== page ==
Tuesday, May 13, 2008

Improvements in 911 equipment, but what about cell phones?

The Capital Times is reporting that County Board Supervisor Brett Hulsey claims that the Dane County 911 Center "has added one communicator and one communications supervisor, so the center is now fully staffed with 12 people. More equipment is planned as part of a $30 million investment the county is making in the public safety communications system."

That's good news.

What Hulsey doesn't indicate is whether or not these additions and improvements yet meet the guidelines set forth in the '04 report of the center by an outside consultant. Perhaps even more importantly, the public still hasn't gotten a straight, honest answer when it comes to the center's ability to track cell phone calls.

Apparently, the federal mandate is that they should be able to "find a caller's location within an area 200 feet by 100 feet from the actual location." What we've heard from various Dane County officials, however, varies wildly enough that anyone paying attention would be disinclined to ever again use a cell phone for emergency purposes.

This is all made even more interesting by the recent attention being paid to privacy issues with regards to cell phones. Service providers are required to provide real-time tracking data to any Public Safety Answering Point (or PSAP) within 6 months of the request being made. This same information has often been sought by federal authorities wishing to get the real-time location of alleged drug traffickers, fugitives and other criminals, sometimes without demonstrating probable cause. That's a whole other issue, and one worthy of much scrutiny and skepticism, but it also brings up some issues relevant to the Zimmermann case. If such pinpointing technology exists and its use is federally mandated in the case of emergency services, why isn't it being used to guarantee follow-up calls and police dispatching to the origin of the call (as is currently the case with calls made from landlines)?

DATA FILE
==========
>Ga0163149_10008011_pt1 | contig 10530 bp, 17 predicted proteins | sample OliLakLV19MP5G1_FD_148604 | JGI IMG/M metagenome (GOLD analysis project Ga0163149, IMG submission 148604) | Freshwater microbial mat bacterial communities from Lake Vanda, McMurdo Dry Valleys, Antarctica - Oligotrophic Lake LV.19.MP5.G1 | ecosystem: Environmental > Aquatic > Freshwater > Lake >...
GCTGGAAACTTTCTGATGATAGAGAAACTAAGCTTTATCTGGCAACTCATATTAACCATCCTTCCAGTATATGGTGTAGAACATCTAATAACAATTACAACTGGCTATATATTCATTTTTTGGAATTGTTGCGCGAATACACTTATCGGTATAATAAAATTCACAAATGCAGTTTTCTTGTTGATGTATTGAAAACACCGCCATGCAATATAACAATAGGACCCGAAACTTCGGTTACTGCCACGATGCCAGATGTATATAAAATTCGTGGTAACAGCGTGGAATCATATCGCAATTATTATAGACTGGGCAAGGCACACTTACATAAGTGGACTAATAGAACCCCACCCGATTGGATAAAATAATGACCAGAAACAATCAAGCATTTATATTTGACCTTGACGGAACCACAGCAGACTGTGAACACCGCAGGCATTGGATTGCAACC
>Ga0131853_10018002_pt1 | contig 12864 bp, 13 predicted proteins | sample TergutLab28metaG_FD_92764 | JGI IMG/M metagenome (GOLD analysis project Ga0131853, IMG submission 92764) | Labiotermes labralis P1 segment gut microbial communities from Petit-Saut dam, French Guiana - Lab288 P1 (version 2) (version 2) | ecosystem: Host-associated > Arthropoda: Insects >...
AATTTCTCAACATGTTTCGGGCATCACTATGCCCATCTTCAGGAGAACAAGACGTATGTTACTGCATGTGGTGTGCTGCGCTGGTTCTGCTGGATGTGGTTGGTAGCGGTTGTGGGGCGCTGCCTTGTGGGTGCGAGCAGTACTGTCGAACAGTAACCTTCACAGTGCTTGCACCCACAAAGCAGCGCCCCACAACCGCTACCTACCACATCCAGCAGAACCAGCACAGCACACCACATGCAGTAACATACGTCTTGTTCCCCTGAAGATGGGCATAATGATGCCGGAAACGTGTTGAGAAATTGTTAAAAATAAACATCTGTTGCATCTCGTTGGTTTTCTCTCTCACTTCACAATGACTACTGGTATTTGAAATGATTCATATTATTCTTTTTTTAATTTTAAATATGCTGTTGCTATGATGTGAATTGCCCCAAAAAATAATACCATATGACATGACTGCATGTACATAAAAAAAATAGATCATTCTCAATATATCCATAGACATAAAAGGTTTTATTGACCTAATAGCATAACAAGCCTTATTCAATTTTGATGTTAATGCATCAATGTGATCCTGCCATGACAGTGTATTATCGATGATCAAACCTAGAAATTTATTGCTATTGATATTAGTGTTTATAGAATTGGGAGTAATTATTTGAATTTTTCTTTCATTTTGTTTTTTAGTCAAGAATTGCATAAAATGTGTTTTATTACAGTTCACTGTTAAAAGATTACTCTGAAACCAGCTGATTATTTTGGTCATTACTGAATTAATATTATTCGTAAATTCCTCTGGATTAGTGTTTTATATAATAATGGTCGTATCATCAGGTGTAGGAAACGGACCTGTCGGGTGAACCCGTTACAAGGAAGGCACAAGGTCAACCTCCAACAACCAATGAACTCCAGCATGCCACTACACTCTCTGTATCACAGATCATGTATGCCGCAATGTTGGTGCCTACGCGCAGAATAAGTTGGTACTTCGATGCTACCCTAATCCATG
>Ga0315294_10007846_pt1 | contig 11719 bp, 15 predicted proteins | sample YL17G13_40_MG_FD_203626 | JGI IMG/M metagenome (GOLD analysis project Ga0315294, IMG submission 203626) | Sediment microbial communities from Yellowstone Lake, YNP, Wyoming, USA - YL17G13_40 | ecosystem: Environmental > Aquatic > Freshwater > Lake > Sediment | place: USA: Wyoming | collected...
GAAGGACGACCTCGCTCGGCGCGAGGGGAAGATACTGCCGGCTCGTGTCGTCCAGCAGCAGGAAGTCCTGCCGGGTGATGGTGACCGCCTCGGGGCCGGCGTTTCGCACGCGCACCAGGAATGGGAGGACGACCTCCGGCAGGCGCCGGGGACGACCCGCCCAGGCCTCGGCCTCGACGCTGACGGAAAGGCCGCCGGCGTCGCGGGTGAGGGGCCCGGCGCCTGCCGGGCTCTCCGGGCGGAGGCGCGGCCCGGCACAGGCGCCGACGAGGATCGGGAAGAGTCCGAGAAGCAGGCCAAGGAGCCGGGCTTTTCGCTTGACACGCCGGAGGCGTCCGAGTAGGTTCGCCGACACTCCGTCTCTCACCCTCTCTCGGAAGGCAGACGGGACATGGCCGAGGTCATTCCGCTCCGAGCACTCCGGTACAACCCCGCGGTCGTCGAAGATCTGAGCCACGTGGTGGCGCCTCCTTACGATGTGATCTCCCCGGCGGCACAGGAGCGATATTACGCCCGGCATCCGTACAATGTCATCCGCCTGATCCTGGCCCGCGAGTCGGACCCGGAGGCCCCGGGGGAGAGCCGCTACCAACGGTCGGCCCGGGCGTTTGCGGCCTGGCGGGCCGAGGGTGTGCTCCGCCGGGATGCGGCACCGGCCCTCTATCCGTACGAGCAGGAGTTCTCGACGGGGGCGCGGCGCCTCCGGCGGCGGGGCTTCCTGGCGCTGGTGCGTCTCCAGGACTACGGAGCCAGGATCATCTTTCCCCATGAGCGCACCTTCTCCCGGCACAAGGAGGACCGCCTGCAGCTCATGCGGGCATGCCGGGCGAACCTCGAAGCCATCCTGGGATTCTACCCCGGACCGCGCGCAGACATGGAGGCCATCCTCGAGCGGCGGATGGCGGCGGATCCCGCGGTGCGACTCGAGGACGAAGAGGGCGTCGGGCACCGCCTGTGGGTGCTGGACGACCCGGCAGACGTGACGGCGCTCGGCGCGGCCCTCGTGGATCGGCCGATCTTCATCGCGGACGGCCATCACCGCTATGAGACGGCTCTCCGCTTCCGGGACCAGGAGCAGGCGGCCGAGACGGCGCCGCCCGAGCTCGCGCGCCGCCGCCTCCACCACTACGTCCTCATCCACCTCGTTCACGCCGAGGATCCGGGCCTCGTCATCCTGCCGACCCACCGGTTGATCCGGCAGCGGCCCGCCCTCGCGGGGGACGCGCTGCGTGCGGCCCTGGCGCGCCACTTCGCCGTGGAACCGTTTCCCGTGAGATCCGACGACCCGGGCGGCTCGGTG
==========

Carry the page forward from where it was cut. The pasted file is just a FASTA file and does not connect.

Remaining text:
An entity called "Dane County Public Safety Communications" is officially registered with the federal government as one such PSAP. That would suggest their compliance with federal E911 regulations, and the ability to pinpoint the location of a cell phone (as was done in the Kelly Nolan case, with a cell phone that wasn't even making a call, which also has not yet been explained).

So what's the truth? Do we have the ability to locate cell phones in a reasonably accurate fashion, but just fucked up in this case? Or are we lying about our emergency service's capabilities, something that might well put us in violation of federal regulations? Neither option is particularly appealing, and I'd love for both to be wrong. But until we're given a straight answer, there's only speculation and a creeping feeling that we're not being as well-taken care of as we ought to be.

1 comment:

jo man said...

Great investigative job, Emily.. not everyone would have thought to dig up the FCC regs; let alone the Catch-22 dilemma of tracking vs. privacy issues. Here's another angle: how many cell phone lines do they have in the center? That is, how many incoming lines are devoted to cell phones, and if it is, say, 6, and they're all tied up...

I had a life threatening emergency (to me) in Dec 2004 and when my wife tried our cell phone--I couldn't quite manage it--she got a busy signal. Our landline was out of order, so she ran next door to use the neighbor's. Fortunately she got through and I had an ambulance in a few minutes.

Another item: 12 positions equals a fully staffed center. When I left in 1998 there were 12 positions, usually filled. Population increase since then? Proliferation of cell phones since then? You get the idea..

BTW, to put in into perspective, in '98 there were TWO lines reserved for cell phones.

Keep up the good work!

The Lost Albatross